The Hon’ble SC arrived at the present judgement after undertaking a detailed analysis of the framework of the Master Directions on Frauds and the expansive jurisprudence on the principles of natural justice. It was clarified at the outset that the principles of natural justice are not applicable at the stage of reporting a criminal offense.[iv] The rule of audi alteram partem applies to administrative actions and under the Master Directions on Frauds, the process of forming an informed opinion is administrative in nature. It is an established position of law that any action that entails civil consequences must be in accordance with the principles of natural justice.[v] A perusal of Clause 8.12 of the Master Directions on Frauds shows that the classification of a borrower’s account as fraud by banks under the Master Directions on Frauds has difficult civil consequences for the borrower and its promoters and directors.
While the procedure for declaration of a wilful defaulter is different from that under the Master Directions on Frauds, by virtue of Clause 8.12.1, the consequences are similar as the penal provisions applicable to wilful defaulters also apply to fraudulent borrowers. Thus, the observations in State Bank of India v. Jah Developers[vi] squarely apply and the Master Directions on Frauds has to be harmonised with the principles of natural justice. The debarment of a borrower is akin to blacklisting[vii] it from availing credit, which could lead to its ‘civil death’, in addition to violating its rights under Article 19(1)(g) of the Constitution. As blacklisting has civil consequences, the principles of natural justice necessitate giving an opportunity of a hearing to the borrower before being debarred under Clause 8.12.1.[viii]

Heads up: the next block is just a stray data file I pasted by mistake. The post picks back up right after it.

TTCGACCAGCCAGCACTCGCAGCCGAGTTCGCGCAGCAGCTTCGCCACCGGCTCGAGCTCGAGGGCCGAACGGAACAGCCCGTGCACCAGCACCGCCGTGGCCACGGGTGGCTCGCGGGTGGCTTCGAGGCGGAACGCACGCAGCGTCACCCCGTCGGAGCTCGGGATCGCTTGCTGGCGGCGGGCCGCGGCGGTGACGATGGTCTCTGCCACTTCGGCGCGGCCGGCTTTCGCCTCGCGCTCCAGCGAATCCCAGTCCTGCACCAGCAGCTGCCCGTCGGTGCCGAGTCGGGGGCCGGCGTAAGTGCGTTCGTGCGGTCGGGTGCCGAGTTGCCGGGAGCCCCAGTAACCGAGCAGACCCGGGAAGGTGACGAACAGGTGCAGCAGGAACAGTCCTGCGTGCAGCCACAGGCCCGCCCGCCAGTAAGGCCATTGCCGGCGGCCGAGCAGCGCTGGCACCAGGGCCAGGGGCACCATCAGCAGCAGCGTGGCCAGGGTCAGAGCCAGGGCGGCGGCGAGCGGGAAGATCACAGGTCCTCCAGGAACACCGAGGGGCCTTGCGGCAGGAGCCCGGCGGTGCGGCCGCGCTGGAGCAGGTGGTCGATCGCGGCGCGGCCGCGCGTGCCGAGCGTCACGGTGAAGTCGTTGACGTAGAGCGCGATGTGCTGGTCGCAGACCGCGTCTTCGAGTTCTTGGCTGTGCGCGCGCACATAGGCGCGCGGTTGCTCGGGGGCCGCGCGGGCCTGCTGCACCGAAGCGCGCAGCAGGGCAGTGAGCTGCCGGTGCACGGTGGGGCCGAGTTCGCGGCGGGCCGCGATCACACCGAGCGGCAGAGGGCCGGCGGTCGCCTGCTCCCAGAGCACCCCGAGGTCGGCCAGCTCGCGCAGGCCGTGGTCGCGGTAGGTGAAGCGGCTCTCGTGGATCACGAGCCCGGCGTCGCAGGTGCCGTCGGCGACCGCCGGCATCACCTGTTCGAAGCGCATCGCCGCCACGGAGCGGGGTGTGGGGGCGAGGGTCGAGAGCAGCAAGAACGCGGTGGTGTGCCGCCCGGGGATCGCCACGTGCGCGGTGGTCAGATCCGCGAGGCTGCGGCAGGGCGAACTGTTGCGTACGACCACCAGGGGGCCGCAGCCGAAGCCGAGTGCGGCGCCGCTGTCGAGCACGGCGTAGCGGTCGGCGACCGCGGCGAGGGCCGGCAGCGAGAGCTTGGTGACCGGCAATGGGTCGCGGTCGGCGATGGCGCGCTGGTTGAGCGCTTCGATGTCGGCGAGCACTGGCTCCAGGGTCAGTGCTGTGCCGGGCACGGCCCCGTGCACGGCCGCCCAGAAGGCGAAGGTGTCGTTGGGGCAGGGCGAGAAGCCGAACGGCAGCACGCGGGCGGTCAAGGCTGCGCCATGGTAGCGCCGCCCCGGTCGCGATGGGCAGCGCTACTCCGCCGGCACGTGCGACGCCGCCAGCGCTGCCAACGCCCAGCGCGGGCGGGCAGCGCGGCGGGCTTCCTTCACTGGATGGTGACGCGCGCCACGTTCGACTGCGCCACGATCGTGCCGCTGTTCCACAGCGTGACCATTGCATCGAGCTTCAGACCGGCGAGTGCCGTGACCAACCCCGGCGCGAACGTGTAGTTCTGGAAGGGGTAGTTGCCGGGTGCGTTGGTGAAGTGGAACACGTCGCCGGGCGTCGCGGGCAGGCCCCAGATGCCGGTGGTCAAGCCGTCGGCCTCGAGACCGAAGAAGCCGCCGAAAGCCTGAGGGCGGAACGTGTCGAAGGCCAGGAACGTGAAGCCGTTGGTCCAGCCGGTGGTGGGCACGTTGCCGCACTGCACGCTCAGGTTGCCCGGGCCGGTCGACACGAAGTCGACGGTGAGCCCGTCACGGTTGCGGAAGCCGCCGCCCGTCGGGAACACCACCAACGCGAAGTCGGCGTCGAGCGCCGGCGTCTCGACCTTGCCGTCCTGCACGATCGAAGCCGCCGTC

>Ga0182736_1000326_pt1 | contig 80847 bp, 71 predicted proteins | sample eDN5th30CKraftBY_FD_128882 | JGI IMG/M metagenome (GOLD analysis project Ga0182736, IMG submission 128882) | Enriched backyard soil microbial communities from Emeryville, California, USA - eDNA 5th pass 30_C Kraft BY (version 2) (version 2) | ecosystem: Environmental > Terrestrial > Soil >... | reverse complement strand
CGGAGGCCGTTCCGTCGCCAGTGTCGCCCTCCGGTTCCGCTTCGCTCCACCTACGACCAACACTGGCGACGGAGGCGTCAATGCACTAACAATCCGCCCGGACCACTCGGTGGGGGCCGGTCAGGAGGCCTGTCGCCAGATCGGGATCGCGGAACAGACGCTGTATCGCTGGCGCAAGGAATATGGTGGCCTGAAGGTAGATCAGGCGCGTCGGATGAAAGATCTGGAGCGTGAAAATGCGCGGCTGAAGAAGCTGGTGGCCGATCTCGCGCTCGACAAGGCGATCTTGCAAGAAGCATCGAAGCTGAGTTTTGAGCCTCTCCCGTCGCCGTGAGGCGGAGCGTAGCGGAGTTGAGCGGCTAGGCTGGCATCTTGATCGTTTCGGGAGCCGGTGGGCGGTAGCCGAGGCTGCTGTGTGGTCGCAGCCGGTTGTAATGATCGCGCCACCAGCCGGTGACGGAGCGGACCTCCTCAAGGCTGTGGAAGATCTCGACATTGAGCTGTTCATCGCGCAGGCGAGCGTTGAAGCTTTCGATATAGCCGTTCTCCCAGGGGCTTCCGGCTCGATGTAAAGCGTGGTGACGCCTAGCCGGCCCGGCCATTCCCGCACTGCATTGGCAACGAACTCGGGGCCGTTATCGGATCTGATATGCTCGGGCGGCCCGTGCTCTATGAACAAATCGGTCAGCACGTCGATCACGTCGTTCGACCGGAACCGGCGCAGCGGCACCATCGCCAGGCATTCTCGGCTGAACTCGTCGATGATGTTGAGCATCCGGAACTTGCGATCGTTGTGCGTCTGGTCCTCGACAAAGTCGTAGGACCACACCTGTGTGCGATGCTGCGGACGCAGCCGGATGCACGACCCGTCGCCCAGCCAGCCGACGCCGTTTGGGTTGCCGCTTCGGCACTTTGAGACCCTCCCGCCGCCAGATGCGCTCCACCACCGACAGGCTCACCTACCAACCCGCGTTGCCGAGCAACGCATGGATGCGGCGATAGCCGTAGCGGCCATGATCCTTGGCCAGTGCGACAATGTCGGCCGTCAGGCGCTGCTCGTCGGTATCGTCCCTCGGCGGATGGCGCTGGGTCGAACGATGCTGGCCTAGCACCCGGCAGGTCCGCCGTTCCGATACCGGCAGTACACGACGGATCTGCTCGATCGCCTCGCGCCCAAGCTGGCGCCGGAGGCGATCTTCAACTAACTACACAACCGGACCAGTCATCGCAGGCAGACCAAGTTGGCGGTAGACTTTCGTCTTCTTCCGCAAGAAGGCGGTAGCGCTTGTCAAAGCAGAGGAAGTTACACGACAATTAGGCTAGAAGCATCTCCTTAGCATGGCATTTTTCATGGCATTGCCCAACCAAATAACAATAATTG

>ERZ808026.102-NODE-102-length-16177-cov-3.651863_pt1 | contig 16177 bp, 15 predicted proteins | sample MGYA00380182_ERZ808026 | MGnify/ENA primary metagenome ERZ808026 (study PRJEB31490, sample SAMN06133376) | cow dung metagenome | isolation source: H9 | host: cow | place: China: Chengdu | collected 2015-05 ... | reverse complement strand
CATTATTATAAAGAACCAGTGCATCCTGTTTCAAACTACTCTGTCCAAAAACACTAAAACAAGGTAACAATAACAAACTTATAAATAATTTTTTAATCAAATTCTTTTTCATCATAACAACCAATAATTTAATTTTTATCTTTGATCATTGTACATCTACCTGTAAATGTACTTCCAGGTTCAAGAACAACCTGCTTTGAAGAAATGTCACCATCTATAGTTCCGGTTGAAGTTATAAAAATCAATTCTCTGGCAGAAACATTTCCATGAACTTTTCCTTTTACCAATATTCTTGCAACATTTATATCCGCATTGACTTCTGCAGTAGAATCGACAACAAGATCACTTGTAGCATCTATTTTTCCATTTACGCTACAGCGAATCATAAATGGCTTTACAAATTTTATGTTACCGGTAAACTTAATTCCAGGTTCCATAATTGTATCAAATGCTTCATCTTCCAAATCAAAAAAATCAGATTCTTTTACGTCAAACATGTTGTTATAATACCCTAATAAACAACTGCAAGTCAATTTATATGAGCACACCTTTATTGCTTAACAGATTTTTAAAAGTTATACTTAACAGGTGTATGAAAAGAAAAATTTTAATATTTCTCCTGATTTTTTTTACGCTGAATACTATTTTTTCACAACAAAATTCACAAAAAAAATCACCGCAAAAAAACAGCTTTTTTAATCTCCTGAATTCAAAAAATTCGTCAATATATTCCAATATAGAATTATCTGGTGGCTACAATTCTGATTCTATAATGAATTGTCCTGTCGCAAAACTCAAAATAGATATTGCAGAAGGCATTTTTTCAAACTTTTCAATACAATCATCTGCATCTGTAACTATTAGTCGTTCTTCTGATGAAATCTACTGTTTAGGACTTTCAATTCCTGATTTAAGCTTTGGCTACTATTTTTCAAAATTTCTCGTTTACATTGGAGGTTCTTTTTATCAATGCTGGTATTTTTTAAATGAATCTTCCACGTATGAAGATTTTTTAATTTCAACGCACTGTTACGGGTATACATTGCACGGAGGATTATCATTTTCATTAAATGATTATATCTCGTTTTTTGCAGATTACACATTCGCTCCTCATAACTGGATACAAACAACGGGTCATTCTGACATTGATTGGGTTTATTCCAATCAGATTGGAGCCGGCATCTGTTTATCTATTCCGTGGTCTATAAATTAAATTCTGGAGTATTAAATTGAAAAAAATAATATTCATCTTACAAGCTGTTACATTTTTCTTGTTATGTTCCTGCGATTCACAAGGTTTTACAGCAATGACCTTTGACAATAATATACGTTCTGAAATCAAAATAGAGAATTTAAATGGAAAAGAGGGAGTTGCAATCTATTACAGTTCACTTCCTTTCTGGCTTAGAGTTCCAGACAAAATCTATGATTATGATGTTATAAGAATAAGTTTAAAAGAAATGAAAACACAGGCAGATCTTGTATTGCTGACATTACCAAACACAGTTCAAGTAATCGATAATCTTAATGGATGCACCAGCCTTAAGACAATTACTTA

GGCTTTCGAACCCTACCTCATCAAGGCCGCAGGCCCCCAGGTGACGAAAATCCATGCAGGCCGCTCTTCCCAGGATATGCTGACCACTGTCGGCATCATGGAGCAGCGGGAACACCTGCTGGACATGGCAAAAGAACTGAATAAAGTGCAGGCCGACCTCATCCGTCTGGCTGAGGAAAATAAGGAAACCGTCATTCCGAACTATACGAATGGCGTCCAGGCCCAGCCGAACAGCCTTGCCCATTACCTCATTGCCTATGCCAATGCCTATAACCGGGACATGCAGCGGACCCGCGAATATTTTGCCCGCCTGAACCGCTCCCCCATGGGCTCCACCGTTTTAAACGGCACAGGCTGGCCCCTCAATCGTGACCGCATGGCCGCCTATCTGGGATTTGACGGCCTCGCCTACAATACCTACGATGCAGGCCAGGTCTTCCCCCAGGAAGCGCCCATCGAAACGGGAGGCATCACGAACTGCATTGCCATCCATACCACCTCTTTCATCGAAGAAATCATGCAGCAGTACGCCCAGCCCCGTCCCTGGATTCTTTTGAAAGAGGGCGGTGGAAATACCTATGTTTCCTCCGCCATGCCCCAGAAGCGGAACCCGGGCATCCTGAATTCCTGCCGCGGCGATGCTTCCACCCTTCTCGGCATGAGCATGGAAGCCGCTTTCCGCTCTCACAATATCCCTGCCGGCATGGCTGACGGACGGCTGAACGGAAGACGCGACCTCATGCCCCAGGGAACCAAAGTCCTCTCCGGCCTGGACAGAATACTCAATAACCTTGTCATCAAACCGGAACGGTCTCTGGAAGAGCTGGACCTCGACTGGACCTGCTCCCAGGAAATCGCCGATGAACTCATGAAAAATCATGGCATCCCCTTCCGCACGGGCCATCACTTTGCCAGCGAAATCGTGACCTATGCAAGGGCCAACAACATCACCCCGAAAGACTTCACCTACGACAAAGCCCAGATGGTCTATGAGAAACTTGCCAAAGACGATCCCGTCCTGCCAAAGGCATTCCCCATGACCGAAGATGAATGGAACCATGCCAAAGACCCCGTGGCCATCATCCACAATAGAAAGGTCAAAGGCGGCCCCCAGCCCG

Further, the classification also affects the right to reputation of the borrower, which has serious civil consequences.[ix] Also, the right to hearing is not expressly excluded from the Master Directions on Frauds, thus, the principles of natural justice can be read into it, and the timeline under Clause 8.9.6 is wide enough to provide adequate opportunity of hearing to the borrower before classifying it as fraud.[x] To make the Master Directions on Frauds compliant with the principles of equality and non-arbitrariness envisaged under Article 14 of the Constitution, the rule of audi alteram partem ought to be read in.[xi] In conclusion, “principles of natural justice demand that the borrowers must be served a notice, given an opportunity to explain the findings in the forensic audit report, and to represent before the account is classified as fraud under the Master Directions on Frauds”. Thereafter, a reasoned order has to be issued by the banks while classifying the account as fraudulent.
This judgment undoubtedly comes as a huge relief for scores of borrowers whose accounts have been declared as fraud by the various banks in terms of the Master Directions on Frauds. However, it is also a cause of much disquiet for banks who are lenders to such borrowers and have public monies to protect. Whilst there is no denying that it is an established position of law that any person who is prejudicially affected by a decision entailing civil consequences must be given an opportunity of being heard first, but the situation here was perhaps rather unique and an exception could have been carved out.